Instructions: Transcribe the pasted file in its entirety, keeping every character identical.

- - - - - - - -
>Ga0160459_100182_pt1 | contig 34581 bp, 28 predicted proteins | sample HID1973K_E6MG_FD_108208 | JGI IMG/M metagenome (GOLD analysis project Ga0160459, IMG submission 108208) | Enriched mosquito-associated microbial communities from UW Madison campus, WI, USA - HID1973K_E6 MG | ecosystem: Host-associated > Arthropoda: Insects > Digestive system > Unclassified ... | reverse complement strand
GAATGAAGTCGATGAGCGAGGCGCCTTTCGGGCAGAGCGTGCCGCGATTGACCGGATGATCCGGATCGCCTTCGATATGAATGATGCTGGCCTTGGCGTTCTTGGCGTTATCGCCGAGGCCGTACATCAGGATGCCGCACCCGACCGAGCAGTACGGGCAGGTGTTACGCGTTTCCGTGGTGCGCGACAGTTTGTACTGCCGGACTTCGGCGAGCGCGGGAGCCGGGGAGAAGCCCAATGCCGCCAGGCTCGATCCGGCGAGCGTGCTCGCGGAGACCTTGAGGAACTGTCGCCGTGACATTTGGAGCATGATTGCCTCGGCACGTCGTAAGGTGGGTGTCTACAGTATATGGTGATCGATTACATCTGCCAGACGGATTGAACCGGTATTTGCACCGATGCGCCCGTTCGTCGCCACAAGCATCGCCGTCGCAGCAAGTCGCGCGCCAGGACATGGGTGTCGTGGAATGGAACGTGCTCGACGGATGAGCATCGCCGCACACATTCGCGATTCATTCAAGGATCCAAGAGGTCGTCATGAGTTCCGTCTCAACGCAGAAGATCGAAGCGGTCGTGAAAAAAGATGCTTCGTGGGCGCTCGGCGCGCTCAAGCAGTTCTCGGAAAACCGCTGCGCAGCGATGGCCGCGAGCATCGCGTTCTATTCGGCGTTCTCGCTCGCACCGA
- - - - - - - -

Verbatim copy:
>Ga0160459_100182_pt1 | contig 34581 bp, 28 predicted proteins | sample HID1973K_E6MG_FD_108208 | JGI IMG/M metagenome (GOLD analysis project Ga0160459, IMG submission 108208) | Enriched mosquito-associated microbial communities from UW Madison campus, WI, USA - HID1973K_E6 MG | ecosystem: Host-associated > Arthropoda: Insects > Digestive system > Unclassified ... | reverse complement strand
GAATGAAGTCGATGAGCGAGGCGCCTTTCGGGCAGAGCGTGCCGCGATTGACCGGATGATCCGGATCGCCTTCGATATGAATGATGCTGGCCTTGGCGTTCTTGGCGTTATCGCCGAGGCCGTACATCAGGATGCCGCACCCGACCGAGCAGTACGGGCAGGTGTTACGCGTTTCCGTGGTGCGCGACAGTTTGTACTGCCGGACTTCGGCGAGCGCGGGAGCCGGGGAGAAGCCCAATGCCGCCAGGCTCGATCCGGCGAGCGTGCTCGCGGAGACCTTGAGGAACTGTCGCCGTGACATTTGGAGCATGATTGCCTCGGCACGTCGTAAGGTGGGTGTCTACAGTATATGGTGATCGATTACATCTGCCAGACGGATTGAACCGGTATTTGCACCGATGCGCCCGTTCGTCGCCACAAGCATCGCCGTCGCAGCAAGTCGCGCGCCAGGACATGGGTGTCGTGGAATGGAACGTGCTCGACGGATGAGCATCGCCGCACACATTCGCGATTCATTCAAGGATCCAAGAGGTCGTCATGAGTTCCGTCTCAACGCAGAAGATCGAAGCGGTCGTGAAAAAAGATGCTTCGTGGGCGCTCGGCGCGCTCAAGCAGTTCTCGGAAAACCGCTGCGCAGCGATGGCCGCGAGCATCGCGTTCTATTCGGCGTTCTCGCTCGCACCGA